I also mentioned that you’ve been vocal about the new community experience. So now I’m going to plagiarize myself and ask you the same thing I asked Jeremy Good, January’s Member of the Month. Let me check my notes to get this right. Ah, OK, here we go… “In your opinion, what is one area of improvement that makes you happy? And what is the thing that drives you craziest?”
My personal bugbear is wasteful UI. On my 15 inch MacBook I can see three questions when I open a forum — sorry, “tag page.” I can scroll through them at six questions per page. Six! On a PHPBB forum I can see twenty questions on one page, with better summaries. I can skim this far quicker than pages of varying fonts and oodles of blank space. The original SDN was far more user-friendly. In that sense, I miss it. And I miss the Coffee Corner. I mean, it still exists, but barely.
I really have to think hard about what makes me happy on the new site compared to previous incarnations. I think tags are a nice idea, but many people don’t understand them. I do like that the reduced incentives has cut down the amount of “answers without a clue” and the quality of answers has definitely improved as a result. But to be brutally honest, while there are a couple of nice things, there is no “wow” factor for me on the new platform.
Fair enough. Let’s switch back to the good things you do. You answer questions. You offer valuable feedback. But let’s talk blogs for a sec. You wrote one in 2005, two in 2008, and that was it. Can we expect more blogs from you? Or are you a big believer in George RR Martin’s writing philosophy?
Good question! The simple answer is that it takes too long. I have a whole bunch of blogs in my head, but they’re all of the longer variety. I also find it difficult to pick up a written train of thought if I’m interrupted, so I ideally need a solid block of one or two hours, which is a real challenge.
I also found the old platforms a pain to work with for blogs, and actually started a couple and gave up. But now that you prompted me, I think I should give it another go in the near-ish future. I read DJ Adams rave about how good the new platform is for blogging so I’m hopeful.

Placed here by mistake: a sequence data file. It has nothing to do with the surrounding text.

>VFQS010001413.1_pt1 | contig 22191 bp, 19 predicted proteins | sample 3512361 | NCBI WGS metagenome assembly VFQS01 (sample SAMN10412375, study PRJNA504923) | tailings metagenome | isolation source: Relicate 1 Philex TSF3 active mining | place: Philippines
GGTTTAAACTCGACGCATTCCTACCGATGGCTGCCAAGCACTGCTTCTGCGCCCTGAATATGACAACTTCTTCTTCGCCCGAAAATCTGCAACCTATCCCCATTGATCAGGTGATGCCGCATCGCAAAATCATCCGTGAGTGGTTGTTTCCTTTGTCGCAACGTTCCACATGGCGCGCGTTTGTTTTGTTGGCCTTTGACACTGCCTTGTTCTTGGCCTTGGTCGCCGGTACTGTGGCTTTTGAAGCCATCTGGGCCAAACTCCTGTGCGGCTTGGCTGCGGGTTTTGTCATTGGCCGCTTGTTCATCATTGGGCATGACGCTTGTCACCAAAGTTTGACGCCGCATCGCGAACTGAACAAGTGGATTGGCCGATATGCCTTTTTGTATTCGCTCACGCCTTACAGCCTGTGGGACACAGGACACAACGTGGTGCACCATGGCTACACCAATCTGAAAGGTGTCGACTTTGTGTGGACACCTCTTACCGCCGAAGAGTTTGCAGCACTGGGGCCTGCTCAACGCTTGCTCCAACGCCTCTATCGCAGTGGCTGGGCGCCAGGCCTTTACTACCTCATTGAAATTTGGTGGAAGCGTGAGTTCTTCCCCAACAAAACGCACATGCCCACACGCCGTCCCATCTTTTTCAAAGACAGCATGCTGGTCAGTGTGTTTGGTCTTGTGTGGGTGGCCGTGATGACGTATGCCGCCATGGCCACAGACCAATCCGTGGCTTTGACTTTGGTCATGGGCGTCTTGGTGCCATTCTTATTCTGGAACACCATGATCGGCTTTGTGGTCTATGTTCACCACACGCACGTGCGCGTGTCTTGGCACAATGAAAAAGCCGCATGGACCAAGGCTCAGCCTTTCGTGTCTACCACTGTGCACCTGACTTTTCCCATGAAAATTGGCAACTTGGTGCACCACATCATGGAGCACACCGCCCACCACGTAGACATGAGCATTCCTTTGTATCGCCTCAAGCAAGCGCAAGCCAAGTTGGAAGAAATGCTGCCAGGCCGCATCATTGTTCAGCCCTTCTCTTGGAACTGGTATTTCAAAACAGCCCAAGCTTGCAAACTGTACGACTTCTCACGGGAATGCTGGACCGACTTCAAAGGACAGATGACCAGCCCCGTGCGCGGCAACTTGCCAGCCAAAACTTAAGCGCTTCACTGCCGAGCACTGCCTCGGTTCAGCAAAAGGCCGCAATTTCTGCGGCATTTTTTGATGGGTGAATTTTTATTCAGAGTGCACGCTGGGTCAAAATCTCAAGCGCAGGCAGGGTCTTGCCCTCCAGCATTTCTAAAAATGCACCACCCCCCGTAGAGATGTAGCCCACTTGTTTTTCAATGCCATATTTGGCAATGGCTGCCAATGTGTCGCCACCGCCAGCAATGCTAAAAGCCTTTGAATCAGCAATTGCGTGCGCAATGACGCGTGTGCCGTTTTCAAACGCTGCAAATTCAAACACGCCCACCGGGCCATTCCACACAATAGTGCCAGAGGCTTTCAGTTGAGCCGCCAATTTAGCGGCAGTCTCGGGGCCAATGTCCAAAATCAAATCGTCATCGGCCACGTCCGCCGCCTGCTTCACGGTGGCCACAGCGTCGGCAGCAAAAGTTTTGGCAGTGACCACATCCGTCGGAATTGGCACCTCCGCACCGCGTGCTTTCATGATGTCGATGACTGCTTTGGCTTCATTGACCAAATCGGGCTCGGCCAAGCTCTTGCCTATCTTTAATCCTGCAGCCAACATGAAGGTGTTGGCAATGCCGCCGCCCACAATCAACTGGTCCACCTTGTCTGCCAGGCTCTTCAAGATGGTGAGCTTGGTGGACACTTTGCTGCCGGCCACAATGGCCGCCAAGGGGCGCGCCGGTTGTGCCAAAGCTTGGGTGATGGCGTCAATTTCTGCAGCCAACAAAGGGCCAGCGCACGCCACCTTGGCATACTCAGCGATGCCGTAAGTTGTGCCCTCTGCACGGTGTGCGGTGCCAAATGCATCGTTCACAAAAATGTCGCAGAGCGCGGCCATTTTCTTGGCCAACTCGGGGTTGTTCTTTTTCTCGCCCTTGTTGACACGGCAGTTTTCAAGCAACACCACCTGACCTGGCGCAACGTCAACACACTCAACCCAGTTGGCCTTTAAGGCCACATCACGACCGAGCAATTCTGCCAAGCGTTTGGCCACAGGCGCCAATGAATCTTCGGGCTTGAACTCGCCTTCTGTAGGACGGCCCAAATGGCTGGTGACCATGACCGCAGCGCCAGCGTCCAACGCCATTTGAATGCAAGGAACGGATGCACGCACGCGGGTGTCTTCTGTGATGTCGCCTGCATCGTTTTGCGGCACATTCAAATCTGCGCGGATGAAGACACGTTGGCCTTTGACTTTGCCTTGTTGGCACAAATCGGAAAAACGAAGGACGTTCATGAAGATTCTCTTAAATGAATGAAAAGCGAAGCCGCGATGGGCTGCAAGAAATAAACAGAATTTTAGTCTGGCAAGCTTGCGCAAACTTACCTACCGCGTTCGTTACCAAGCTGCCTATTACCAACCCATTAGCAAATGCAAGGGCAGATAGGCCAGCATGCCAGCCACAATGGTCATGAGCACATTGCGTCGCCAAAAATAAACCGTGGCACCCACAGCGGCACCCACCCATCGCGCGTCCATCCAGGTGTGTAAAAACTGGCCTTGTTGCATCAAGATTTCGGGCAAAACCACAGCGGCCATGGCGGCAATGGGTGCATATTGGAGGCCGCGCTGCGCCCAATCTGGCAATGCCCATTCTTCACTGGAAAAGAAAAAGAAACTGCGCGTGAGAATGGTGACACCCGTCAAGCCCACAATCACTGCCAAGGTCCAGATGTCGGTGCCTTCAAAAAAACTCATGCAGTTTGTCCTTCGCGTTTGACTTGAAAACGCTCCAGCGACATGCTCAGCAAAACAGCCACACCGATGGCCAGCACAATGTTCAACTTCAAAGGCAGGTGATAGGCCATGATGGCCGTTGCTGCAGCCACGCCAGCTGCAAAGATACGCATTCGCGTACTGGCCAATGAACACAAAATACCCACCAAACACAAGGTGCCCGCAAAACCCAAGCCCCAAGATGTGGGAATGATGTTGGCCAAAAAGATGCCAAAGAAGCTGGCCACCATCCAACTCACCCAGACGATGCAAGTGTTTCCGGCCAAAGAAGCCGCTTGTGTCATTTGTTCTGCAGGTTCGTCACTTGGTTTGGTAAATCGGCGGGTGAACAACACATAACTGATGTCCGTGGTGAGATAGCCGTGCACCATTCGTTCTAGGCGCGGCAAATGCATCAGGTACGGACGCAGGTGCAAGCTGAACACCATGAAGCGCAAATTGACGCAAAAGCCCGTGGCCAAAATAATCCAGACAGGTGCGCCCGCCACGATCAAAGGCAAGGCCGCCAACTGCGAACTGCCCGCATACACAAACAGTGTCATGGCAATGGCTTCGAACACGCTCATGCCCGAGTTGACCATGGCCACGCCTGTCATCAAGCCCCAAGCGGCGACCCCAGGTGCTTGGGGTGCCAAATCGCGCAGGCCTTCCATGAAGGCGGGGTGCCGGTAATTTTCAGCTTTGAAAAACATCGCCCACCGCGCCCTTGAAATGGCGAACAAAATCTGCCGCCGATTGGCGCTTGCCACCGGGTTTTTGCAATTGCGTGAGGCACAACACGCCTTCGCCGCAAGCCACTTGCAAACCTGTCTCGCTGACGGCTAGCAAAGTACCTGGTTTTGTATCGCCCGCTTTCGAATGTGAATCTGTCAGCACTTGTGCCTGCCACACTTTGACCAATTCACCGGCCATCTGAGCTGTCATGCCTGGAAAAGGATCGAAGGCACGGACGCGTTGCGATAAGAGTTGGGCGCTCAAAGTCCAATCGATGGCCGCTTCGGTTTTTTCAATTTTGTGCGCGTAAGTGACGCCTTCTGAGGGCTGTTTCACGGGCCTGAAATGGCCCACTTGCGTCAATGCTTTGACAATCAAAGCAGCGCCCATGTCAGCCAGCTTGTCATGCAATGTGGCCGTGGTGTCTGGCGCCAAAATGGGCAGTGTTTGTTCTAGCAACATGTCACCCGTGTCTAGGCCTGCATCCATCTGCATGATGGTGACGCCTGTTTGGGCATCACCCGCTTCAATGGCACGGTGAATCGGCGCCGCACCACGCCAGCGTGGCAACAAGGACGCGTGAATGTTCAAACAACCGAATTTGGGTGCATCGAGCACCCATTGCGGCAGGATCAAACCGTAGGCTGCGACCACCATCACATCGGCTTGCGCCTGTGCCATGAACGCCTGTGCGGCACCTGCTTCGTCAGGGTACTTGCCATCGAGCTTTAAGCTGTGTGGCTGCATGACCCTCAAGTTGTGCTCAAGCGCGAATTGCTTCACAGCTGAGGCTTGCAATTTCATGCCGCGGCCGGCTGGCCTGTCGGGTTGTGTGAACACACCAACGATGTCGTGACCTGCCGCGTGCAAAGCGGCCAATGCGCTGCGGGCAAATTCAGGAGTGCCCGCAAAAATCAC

Mike loves building, fixing things, gardening, and family time — sometimes all at once!
We’ve covered everything you do for the community and for your career. Now let’s talk about what you do off the clock. How do you like to spend your free time?
Free time? Where can I get some? [Laughs]
Well it’s no coincidence that my activity in SAP Community reduced drastically when my son was born. He just turned four in December. I try to spend as much time as I can with my family, especially when I’m working on away projects.
Aside from computing, I also enjoy mechanical things, building and fixing things. We live in an older house that needs a lot of attention and modernization. OK, we call it a project, and I like spending time on anything from laying floors to hacking around the garden. It brings a very different sense of accomplishment to IT work. I try to turn most things into some sort of game with my son. He might deliver bolts and screws in his little toy car when I’m doing DIY. Or he likes feeding my receipts into the scanner when I’m doing my admin.
Oh, and BBQs in summer rule. Sometimes the simple things are the best.
One final question. December’s Member of the Month, Michelle Crapo, recently published a blog post encouraging lurkers to get involved. What advice would you give members who are nervous about participating more?
Just do it!
Be honest, be yourself, be professional. Honesty means don’t pretend to know. If you’re not sure of your answer, it’s perfectly OK to say, “I’m not sure but I think the problem may be x,” or “I believe that…” This is an excellent way to contribute ideas. Sometimes the wackiest ones turn out to be the real answers.
It does bug me when someone states incorrect information as fact, which can sometimes do more harm than good. So if unsure, just say so. This gets you more respect and credibility. I also try to make it clear in my answers whether they are facts, opinions, or educated guesses.
Once again, thanks for taking the time to talk to me, Mike — and congratulations on joining the Member of the Month Hall of Fame! I hope you’ll continue to answer questions and that you’ll continue to share your opinions about (and report bugs for) the SAP Community platform.